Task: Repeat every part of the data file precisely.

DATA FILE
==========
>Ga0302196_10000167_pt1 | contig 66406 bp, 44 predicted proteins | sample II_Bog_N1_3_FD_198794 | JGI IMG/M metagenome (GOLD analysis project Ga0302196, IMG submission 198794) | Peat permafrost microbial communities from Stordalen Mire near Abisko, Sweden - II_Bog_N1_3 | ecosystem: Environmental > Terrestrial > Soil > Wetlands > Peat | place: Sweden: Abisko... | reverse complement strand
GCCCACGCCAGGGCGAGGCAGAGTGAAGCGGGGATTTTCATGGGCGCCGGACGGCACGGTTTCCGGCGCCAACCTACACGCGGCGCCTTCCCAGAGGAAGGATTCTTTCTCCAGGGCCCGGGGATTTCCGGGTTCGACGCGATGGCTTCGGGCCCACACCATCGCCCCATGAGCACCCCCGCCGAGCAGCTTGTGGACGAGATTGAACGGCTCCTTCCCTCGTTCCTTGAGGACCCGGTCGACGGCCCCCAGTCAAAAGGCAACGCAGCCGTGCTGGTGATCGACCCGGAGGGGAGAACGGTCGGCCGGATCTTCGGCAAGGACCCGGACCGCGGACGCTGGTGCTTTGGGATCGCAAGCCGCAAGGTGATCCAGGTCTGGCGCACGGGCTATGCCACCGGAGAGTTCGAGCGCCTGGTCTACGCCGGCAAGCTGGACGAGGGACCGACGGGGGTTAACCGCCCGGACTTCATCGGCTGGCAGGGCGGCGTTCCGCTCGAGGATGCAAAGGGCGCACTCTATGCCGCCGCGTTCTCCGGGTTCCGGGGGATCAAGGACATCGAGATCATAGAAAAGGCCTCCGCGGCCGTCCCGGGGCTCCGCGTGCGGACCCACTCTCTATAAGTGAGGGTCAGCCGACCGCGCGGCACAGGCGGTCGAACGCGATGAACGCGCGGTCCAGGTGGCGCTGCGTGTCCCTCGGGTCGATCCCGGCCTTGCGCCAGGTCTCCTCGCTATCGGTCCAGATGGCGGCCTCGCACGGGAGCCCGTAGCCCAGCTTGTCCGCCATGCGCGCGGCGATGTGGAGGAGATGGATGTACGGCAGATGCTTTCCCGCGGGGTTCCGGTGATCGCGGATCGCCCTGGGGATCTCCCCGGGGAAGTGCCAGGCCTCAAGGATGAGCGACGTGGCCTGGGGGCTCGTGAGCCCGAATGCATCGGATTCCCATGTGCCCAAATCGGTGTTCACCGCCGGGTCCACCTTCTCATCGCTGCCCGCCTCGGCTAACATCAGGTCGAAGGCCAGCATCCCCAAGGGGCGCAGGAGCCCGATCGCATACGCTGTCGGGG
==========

>Ga0302196_10000167_pt1 | contig 66406 bp, 44 predicted proteins | sample II_Bog_N1_3_FD_198794 | JGI IMG/M metagenome (GOLD analysis project Ga0302196, IMG submission 198794) | Peat permafrost microbial communities from Stordalen Mire near Abisko, Sweden - II_Bog_N1_3 | ecosystem: Environmental > Terrestrial > Soil > Wetlands > Peat | place: Sweden: Abisko... | reverse complement strand
GCCCACGCCAGGGCGAGGCAGAGTGAAGCGGGGATTTTCATGGGCGCCGGACGGCACGGTTTCCGGCGCCAACCTACACGCGGCGCCTTCCCAGAGGAAGGATTCTTTCTCCAGGGCCCGGGGATTTCCGGGTTCGACGCGATGGCTTCGGGCCCACACCATCGCCCCATGAGCACCCCCGCCGAGCAGCTTGTGGACGAGATTGAACGGCTCCTTCCCTCGTTCCTTGAGGACCCGGTCGACGGCCCCCAGTCAAAAGGCAACGCAGCCGTGCTGGTGATCGACCCGGAGGGGAGAACGGTCGGCCGGATCTTCGGCAAGGACCCGGACCGCGGACGCTGGTGCTTTGGGATCGCAAGCCGCAAGGTGATCCAGGTCTGGCGCACGGGCTATGCCACCGGAGAGTTCGAGCGCCTGGTCTACGCCGGCAAGCTGGACGAGGGACCGACGGGGGTTAACCGCCCGGACTTCATCGGCTGGCAGGGCGGCGTTCCGCTCGAGGATGCAAAGGGCGCACTCTATGCCGCCGCGTTCTCCGGGTTCCGGGGGATCAAGGACATCGAGATCATAGAAAAGGCCTCCGCGGCCGTCCCGGGGCTCCGCGTGCGGACCCACTCTCTATAAGTGAGGGTCAGCCGACCGCGCGGCACAGGCGGTCGAACGCGATGAACGCGCGGTCCAGGTGGCGCTGCGTGTCCCTCGGGTCGATCCCGGCCTTGCGCCAGGTCTCCTCGCTATCGGTCCAGATGGCGGCCTCGCACGGGAGCCCGTAGCCCAGCTTGTCCGCCATGCGCGCGGCGATGTGGAGGAGATGGATGTACGGCAGATGCTTTCCCGCGGGGTTCCGGTGATCGCGGATCGCCCTGGGGATCTCCCCGGGGAAGTGCCAGGCCTCAAGGATGAGCGACGTGGCCTGGGGGCTCGTGAGCCCGAATGCATCGGATTCCCATGTGCCCAAATCGGTGTTCACCGCCGGGTCCACCTTCTCATCGCTGCCCGCCTCGGCTAACATCAGGTCGAAGGCCAGCATCCCCAAGGGGCGCAGGAGCCCGATCGCATACGCTGTCGGGG